Former Secretary of State Hillary Clinton called out Sen. Bernie Sanders (I-Vermont) on Friday over his request that politicians “stop shouting” about gun control.
During a speech at the Democratic National Committee’s Women’s Leadership Conference, Clinton implied that Sanders’ comments may even have had a sexist tinge.
“I’ve been told to, and I quote, ‘stop shouting’ about gun violence. First of all I’m not shouting. It’s just sometimes when women talk people think we’re shouting,” Clinton said, as the audience applauded.
“And second, I will not be silent, because we will not be silenced. Not by the gun lobby, not by the size of this challenge, not by any of it. Stopping gun violence is worth fighting for.”
Despite Sanders’ fiery rhetoric on a number of campaign issues, the senator has a more moderate record on gun control relative to many Democrats. He was pressed to defend that record at the first Democratic debate last week.
“All the shouting in the world is not going to do what all of us want and that is keep guns out of the hands of people who should not have those guns,” Sanders responded. “What we need to do is bring our people together to stop the shouting, to pass sensible gun control legislation.”
As Sanders has continued to gain steam on the left, his Democratic rivals have frequently pointed out his spotty record on gun control.
— Hillary Clinton just took another swipe at Bernie Sanders, Maxwell Tani, Business Insider, yesterday
Well, props to Mr. Tani for pointing out that Sanders’s actual comment was directed not just at Clinton but to politicians on both sides of the gun-control divide, who, like Clinton, shout figuratively, not literally, about the issue. Maybe that’s because, unlike other news organizations’ reporters and their online video editors, Tani actually quoted Sanders’s entire comment at the debate.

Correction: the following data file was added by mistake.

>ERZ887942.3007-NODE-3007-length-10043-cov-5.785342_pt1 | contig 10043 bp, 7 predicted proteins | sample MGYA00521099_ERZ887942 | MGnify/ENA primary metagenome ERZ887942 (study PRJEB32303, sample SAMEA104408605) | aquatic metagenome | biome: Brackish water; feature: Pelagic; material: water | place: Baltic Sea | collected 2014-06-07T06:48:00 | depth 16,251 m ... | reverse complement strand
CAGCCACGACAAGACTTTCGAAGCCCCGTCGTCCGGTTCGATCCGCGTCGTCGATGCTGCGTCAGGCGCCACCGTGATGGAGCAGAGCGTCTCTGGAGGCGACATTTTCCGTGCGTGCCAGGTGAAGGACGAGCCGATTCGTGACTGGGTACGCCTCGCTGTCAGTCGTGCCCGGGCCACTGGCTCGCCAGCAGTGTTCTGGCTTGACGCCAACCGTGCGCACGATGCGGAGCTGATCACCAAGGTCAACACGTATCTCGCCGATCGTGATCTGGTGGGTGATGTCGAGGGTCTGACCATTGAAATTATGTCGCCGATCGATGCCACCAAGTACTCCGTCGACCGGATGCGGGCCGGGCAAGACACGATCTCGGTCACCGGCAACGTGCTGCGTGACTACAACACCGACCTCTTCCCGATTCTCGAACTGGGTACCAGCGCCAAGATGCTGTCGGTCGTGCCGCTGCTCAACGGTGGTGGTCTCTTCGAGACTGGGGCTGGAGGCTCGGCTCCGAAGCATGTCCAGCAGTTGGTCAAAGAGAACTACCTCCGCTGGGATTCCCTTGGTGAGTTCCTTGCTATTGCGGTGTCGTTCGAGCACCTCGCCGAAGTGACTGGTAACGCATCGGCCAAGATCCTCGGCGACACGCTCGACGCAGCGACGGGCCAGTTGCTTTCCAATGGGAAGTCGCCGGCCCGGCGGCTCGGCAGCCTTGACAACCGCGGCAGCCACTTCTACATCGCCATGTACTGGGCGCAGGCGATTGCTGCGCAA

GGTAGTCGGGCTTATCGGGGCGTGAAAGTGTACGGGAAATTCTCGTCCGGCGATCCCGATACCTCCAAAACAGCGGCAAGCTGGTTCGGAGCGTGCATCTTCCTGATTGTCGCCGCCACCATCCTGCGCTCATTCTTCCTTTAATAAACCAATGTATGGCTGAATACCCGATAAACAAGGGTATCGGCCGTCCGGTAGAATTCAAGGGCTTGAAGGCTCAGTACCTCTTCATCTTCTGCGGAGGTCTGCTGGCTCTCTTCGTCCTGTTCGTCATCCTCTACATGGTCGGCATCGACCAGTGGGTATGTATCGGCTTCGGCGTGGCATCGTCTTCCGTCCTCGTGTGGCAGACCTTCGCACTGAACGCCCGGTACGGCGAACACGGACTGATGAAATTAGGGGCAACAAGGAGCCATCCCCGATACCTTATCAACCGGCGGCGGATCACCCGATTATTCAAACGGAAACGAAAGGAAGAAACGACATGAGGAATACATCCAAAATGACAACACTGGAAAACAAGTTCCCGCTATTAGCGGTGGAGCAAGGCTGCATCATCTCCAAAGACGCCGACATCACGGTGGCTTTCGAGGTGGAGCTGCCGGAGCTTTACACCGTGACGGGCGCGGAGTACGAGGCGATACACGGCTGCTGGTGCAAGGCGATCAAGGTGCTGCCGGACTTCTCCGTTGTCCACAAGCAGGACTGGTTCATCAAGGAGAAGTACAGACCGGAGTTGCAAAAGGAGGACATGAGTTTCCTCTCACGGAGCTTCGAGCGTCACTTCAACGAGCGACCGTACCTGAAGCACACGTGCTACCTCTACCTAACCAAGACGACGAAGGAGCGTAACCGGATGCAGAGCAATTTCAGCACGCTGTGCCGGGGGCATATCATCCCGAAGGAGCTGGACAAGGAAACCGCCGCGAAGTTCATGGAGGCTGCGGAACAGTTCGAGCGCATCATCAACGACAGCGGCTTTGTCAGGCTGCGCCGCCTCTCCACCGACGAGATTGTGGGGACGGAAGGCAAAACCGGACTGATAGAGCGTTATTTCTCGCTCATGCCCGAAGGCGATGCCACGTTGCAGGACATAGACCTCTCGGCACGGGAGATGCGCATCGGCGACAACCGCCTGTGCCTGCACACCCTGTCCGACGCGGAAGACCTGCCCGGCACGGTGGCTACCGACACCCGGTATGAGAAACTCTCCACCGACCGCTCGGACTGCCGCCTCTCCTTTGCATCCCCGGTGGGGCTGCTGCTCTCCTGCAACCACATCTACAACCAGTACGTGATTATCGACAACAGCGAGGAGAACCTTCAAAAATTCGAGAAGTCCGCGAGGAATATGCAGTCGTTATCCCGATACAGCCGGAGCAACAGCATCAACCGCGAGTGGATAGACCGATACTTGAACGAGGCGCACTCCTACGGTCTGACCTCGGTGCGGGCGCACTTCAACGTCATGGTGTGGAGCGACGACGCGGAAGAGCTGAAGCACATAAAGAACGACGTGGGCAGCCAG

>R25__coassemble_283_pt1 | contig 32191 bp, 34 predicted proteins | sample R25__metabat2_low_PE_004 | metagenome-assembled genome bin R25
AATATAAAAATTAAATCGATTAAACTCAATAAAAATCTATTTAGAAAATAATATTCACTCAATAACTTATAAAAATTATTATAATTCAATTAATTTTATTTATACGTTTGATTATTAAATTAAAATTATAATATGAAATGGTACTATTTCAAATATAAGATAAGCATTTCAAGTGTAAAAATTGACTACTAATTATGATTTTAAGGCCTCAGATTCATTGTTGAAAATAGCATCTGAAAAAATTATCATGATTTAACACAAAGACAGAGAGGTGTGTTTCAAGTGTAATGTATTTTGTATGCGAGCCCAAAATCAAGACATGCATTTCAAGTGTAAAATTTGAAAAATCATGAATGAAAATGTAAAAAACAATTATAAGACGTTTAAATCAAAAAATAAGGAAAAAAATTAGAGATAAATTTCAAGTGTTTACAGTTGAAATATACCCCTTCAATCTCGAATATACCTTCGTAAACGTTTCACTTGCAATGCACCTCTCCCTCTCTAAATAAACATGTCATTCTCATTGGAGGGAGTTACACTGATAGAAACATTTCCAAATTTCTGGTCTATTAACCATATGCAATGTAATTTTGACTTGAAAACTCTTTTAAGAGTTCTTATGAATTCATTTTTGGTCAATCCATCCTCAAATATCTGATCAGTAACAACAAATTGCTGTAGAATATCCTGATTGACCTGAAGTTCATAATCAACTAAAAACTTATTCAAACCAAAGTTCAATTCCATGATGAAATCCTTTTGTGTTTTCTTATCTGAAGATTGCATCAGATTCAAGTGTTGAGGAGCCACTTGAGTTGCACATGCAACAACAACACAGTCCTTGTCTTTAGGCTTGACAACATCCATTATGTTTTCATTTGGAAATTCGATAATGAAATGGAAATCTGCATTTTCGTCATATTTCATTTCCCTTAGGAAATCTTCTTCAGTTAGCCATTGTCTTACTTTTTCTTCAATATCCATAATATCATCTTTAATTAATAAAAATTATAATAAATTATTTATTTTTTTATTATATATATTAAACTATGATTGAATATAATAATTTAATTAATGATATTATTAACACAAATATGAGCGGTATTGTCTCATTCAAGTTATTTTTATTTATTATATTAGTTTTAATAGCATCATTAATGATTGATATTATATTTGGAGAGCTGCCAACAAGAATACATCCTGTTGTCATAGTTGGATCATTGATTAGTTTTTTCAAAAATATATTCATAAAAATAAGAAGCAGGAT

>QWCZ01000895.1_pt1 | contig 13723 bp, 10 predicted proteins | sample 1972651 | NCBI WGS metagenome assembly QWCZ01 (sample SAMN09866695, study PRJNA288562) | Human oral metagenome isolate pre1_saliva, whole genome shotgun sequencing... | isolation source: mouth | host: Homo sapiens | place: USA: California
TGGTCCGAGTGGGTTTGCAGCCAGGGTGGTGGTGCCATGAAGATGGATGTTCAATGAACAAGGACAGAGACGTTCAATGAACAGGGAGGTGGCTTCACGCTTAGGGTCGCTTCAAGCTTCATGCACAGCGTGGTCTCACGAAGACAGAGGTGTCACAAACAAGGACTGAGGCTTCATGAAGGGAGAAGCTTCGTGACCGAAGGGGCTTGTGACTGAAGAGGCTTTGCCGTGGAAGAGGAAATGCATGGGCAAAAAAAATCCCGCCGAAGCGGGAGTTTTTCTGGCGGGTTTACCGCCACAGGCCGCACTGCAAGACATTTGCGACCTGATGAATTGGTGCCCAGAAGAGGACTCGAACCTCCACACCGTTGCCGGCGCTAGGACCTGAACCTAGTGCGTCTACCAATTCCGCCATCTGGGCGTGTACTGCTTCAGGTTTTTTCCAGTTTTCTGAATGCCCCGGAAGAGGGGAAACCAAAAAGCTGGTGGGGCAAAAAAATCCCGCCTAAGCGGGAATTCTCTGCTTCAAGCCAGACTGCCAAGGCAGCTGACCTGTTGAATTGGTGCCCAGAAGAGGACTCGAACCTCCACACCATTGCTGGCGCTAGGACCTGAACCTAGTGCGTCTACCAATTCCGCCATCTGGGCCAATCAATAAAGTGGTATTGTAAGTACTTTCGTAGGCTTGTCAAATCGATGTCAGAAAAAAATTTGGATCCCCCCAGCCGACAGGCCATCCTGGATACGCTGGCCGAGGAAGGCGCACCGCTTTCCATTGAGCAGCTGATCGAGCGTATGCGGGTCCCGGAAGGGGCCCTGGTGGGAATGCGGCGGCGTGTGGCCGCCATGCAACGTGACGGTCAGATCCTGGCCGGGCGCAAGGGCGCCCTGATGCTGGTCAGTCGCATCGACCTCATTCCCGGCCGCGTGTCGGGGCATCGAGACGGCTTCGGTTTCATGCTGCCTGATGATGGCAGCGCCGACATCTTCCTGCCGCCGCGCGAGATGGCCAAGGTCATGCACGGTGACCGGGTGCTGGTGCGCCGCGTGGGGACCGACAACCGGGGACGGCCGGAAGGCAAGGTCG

It’s two sentences long, not one. And politicians who are especially vocal on the issue—pro-gun-control or anti—are not limited to women. There are some male politicians who are vocal about it too. And some of them hold views similar to Clinton’s.
But I don’t think Sanders’s comment actually was limited to politicians. He said, all the shouting in the world is not going to do what all of us want and that is keep guns out of the hands of people who should not have those guns. What we need to do is bring our people together to stop the shouting, to pass sensible gun control legislation.
Sanders was referring also to non-politician activists on the issue. On both sides.
Which made me wonder what percentage of the NRA’s board are women. As opposed to men. So I checked it out. The board has 76* members, 13% who are women. Which means that 87% are men.
Time magazine online reports about a repeat by Clinton of her “shouting” comment later yesterday, and also about another statement she made at the earlier event:
At the [earlier event, in Virginia] Clinton went on to describe “outrageous” legislation that Sanders voted for in Congress, referring to a 2005 bill that gave gun manufacturers immunity from lawsuits. As a Senator from New York, Clinton voted against the bill.
“It’s basically an NRA gift to the gun manufacturers and gun sellers,” Clinton told the crowd, who had showed up on a war October day to see the presidential candidate alongside her Virginia Gov. Terry McAuliffe. “It’s wrong, and we have to fight against it, and we have to repeal it.”
A week ago I addressed Clinton’s similar, debate-performance, misrepresentation of what the status of the law actually was before enactment of that statute, and also of what the statute actually provides. In that post, I also addressed Clinton’s penchant for sleights of hand. Most notably, of course, that Denmark is not a capitalist country, and one with a small or no middle class, and that Sanders wants to institute policies here similar to Denmark’s that would end privately-owned small businesses and that would cause the destruction of the middle class here. (She apparently thinks policies that are destroying the middle class in this country haven’t already been instituted.)
But her ‘Denmark’ claim was refuted all over the Internet, and her post-debate glow was beginning to fade. Her campaign’s polling probably showed that. So … what to do?
Why, change the subject! Talk about, and only about, the one issue on which she is to the left of Sanders: gun control. And revert to her default I’m-the-WOMAN candidate! Sexism!
When you can combine the two in a retort directed at the opponent who’s been getting the better of you on ‘Denmark,” do it! Hey, she’s not paying that army of consultants and pollsters all that money for nothing.